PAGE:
Researching the grammar of sign language
Like spoken language, sign language has a complex and differentiated structure. One just has to be able to discern and interpret it. With the support of the Austrian Science Fund FWF, a research team from Klagenfurt is working on the elements of a grammar of sign language. It is language that distinguishes Homo sapiens from animals. A complex system in which smaller units combine into larger units, into sentences, into statements.
Using mathematics to hunt for computer errors
Improving the security of computer software and hardware requires mathematical analytic methods. Thanks to research by a team of computer scientists led by Krishnendu Chatterjee in a project funded by the Austrian Science Fund FWF, these methods will work significantly faster in the future. Security gap in application discovered, update urgently recommended. Alerts like that can confront us every week. Often, a comprehensive update that addresses teething troubles is already

All 5 Releases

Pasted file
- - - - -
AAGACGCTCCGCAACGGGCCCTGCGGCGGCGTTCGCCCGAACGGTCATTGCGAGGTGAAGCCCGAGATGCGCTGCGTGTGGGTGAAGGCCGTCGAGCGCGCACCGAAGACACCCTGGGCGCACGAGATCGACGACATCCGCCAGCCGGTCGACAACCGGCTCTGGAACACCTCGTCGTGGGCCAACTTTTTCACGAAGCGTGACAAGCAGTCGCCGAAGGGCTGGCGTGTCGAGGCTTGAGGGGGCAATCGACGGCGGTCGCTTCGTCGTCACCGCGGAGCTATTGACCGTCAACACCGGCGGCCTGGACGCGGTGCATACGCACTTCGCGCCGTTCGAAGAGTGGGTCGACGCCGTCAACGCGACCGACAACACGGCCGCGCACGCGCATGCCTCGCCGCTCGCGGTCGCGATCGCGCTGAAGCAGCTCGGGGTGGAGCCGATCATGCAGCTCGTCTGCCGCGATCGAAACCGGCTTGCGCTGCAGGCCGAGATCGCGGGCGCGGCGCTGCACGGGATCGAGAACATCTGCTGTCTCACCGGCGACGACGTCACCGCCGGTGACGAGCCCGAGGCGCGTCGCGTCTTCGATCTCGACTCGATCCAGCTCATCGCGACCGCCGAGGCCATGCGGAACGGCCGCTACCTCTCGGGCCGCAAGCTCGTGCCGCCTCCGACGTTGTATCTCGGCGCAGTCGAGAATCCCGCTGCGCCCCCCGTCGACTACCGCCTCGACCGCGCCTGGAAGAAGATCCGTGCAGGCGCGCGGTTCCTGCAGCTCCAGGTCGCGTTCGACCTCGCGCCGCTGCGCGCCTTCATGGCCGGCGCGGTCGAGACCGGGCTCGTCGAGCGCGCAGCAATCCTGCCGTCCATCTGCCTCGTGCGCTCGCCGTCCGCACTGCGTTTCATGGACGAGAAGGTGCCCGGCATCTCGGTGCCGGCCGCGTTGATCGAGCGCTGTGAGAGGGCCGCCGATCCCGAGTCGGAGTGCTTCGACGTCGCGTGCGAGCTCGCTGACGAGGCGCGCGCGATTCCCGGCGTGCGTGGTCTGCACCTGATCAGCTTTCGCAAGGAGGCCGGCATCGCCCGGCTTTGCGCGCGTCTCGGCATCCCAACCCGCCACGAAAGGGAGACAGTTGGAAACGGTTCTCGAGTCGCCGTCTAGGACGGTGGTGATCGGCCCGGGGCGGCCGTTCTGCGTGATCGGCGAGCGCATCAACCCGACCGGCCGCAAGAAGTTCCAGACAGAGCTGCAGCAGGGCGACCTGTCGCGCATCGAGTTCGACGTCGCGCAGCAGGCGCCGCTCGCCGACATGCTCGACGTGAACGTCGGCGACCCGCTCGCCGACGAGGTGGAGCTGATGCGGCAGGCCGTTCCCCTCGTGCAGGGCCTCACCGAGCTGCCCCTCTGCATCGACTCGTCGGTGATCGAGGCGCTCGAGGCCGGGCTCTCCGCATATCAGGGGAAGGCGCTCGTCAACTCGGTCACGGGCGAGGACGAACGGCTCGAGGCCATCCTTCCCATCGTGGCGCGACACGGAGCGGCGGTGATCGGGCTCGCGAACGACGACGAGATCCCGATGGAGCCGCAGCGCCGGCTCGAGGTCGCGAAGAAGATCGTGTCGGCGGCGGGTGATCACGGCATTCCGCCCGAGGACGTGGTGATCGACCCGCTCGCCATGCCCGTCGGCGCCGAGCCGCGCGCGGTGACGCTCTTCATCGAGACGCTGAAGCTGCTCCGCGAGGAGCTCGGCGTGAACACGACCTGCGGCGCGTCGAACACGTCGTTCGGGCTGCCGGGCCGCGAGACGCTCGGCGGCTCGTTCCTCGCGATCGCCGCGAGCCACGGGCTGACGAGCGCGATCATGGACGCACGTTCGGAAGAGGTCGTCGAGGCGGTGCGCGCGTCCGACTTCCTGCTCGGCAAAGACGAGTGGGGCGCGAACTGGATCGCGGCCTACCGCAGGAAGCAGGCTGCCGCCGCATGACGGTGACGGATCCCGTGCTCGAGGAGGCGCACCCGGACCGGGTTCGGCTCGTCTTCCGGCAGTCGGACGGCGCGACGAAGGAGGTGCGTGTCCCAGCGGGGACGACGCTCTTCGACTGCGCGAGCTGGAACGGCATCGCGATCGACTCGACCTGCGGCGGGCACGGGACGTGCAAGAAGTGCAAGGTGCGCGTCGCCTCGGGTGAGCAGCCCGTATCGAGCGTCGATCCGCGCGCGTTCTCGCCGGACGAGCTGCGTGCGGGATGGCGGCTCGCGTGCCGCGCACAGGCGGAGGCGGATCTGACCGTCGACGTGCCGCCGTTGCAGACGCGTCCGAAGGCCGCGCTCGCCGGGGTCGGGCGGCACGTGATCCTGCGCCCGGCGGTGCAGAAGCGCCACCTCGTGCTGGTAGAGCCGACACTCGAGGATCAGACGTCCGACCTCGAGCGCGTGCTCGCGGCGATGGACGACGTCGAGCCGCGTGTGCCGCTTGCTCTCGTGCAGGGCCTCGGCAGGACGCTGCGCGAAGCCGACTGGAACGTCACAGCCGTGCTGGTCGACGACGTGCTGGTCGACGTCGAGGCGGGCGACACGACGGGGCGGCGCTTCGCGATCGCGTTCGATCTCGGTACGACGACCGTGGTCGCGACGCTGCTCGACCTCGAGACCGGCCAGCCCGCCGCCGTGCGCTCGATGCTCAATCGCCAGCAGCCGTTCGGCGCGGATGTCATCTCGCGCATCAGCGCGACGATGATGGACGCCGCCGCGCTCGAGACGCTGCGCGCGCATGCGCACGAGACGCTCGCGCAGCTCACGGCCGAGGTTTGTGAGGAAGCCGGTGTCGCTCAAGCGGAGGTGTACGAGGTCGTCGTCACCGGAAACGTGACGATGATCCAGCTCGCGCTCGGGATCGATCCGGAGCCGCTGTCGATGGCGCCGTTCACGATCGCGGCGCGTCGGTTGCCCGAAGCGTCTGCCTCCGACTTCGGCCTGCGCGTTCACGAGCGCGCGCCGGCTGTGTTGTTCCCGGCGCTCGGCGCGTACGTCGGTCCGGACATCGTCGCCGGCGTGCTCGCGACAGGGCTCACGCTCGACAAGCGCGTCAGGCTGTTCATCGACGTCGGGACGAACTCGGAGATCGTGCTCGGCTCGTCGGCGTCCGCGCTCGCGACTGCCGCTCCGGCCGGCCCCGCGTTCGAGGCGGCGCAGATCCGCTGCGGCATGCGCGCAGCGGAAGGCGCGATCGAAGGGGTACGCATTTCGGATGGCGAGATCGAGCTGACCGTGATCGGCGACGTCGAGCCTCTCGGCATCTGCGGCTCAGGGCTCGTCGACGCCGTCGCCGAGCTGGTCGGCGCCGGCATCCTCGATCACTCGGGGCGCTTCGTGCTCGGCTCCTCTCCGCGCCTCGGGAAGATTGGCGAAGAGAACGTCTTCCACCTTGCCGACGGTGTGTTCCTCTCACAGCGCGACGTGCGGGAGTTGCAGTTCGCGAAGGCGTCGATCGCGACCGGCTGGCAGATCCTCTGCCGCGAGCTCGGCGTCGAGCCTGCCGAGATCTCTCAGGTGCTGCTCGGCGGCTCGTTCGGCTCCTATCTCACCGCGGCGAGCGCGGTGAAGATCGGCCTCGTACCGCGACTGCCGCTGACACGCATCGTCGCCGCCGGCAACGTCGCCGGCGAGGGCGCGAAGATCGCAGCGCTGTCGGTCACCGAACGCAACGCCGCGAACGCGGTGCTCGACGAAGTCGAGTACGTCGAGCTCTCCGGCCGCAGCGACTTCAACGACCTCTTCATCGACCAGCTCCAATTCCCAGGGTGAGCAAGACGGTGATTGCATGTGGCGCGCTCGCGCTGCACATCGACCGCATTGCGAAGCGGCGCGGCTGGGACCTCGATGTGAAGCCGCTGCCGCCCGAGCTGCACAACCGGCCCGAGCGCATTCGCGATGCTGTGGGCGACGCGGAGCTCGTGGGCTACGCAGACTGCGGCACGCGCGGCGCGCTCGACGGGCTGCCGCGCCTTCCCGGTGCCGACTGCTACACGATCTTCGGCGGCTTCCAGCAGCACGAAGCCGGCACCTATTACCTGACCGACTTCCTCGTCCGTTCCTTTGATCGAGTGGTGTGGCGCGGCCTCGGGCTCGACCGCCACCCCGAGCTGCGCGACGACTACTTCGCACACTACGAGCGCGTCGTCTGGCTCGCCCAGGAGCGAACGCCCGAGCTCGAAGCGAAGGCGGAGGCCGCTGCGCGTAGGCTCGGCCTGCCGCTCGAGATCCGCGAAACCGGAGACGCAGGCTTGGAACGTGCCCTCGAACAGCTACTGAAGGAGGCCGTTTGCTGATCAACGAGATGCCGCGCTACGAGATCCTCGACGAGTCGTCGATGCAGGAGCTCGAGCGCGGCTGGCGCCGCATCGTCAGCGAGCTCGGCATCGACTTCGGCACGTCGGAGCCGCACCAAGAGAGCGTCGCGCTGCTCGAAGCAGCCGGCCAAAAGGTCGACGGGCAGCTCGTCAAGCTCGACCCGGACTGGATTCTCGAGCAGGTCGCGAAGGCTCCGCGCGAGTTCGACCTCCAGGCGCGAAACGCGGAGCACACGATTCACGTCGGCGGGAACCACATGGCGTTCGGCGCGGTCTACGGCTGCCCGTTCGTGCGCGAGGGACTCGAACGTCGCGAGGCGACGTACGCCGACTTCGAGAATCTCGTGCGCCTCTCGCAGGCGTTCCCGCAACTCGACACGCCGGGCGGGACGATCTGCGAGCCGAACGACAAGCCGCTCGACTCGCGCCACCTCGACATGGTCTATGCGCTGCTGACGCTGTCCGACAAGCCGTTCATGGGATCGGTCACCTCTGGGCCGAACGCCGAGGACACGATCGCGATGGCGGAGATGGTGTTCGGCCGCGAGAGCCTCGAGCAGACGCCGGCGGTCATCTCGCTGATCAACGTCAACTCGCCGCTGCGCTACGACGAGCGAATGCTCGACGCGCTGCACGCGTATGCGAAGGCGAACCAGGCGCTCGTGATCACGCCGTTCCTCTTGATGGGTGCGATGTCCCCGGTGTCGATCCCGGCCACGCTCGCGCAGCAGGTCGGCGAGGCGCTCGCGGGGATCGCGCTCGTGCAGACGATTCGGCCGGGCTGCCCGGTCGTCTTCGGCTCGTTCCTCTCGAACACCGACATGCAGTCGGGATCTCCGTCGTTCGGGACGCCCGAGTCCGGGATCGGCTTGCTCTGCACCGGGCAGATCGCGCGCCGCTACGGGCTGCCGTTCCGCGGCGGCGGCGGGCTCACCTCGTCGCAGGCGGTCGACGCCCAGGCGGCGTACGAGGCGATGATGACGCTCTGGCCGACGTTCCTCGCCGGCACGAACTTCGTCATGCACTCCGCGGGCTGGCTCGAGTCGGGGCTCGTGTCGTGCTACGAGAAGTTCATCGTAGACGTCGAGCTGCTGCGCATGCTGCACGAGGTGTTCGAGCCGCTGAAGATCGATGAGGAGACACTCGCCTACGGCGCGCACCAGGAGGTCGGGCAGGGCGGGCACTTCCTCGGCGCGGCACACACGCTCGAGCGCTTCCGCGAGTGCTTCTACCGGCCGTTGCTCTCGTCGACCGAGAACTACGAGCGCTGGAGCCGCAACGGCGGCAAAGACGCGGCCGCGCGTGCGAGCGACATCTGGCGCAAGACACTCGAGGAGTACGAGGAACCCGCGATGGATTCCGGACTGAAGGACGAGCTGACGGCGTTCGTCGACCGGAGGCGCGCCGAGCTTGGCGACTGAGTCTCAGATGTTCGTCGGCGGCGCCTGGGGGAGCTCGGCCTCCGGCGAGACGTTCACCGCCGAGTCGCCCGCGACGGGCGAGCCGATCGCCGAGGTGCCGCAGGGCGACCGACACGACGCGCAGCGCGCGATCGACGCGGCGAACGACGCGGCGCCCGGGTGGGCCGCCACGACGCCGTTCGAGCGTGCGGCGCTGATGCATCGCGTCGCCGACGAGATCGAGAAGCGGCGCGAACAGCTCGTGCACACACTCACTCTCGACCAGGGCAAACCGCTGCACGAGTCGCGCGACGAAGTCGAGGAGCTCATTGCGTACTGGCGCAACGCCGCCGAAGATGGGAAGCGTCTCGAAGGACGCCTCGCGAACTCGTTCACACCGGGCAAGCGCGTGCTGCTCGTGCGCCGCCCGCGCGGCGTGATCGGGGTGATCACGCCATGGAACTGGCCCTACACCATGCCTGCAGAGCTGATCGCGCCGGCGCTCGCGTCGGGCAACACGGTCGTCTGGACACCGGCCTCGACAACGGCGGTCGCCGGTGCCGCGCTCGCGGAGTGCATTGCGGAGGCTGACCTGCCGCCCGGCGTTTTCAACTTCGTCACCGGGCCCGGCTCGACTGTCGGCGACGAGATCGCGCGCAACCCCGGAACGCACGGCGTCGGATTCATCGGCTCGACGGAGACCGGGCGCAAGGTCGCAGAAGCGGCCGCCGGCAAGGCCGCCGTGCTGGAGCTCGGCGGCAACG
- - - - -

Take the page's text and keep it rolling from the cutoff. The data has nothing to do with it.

More Releases for Austria

Austria Agriculture Market | Austria Agriculture Industry | Austria Agriculture …
The share of Austria agriculture within the Austrian economy declined steady afterward World War II, agriculture continues to represent a very important part of the economy attributable to its social and political significance. The Chamber of Agriculture rests on an equal level with the chambers of commerce and labour, though its members manufactures solely a fraction of the GDP that industrial and sale able labours produce. Though little, the agricultural sector is
Telecoms, Mobile and Broadband 2018-2023 Austria Market Survey Industry Key Play … "Austria - Telecoms, Mobile and Broadband - Statistics and Analyses" report has been added to its Research Database. Scope of the Report: Austria's telcos looking forward to major spectrum auctions for 5G. Austria's telecom market is dominated by the incumbent Telekom Austria and the cableco UPC Austria, though there has been greater competitive pressure in the fixed-line broadband and mobile sectors in recent years. In common with operators elsewhere in Europe,